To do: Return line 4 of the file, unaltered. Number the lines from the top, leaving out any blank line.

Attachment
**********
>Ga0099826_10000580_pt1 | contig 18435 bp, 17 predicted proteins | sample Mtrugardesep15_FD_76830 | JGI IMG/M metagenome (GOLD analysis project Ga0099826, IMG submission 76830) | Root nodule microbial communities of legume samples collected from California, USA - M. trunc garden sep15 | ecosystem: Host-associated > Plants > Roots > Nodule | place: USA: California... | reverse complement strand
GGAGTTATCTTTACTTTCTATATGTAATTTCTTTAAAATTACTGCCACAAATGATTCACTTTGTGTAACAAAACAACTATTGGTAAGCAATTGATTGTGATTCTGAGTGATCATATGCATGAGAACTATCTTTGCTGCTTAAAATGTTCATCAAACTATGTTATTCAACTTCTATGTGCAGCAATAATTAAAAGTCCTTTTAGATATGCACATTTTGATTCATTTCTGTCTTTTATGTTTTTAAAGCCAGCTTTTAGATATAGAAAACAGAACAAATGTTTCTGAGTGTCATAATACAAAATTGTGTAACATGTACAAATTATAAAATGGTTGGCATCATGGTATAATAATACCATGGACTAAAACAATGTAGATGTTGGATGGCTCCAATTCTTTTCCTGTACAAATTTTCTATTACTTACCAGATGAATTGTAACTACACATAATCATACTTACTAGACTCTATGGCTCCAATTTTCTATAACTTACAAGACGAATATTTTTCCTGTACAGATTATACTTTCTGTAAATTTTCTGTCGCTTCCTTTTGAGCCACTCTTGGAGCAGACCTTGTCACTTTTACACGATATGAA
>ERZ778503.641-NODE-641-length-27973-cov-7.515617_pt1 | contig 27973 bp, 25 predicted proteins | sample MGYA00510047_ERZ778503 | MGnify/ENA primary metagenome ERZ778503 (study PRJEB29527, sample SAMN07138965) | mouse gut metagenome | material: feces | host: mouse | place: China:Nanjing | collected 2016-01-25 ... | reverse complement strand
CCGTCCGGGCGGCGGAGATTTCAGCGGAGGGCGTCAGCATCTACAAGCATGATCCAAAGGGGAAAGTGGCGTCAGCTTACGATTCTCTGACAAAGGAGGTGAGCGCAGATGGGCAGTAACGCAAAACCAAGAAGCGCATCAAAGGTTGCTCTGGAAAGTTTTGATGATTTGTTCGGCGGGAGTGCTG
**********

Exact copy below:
CCGTCCGGGCGGCGGAGATTTCAGCGGAGGGCGTCAGCATCTACAAGCATGATCCAAAGGGGAAAGTGGCGTCAGCTTACGATTCTCTGACAAAGGAGGTGAGCGCAGATGGGCAGTAACGCAAAACCAAGAAGCGCATCAAAGGTTGCTCTGGAAAGTTTTGATGATTTGTTCGGCGGGAGTGCTG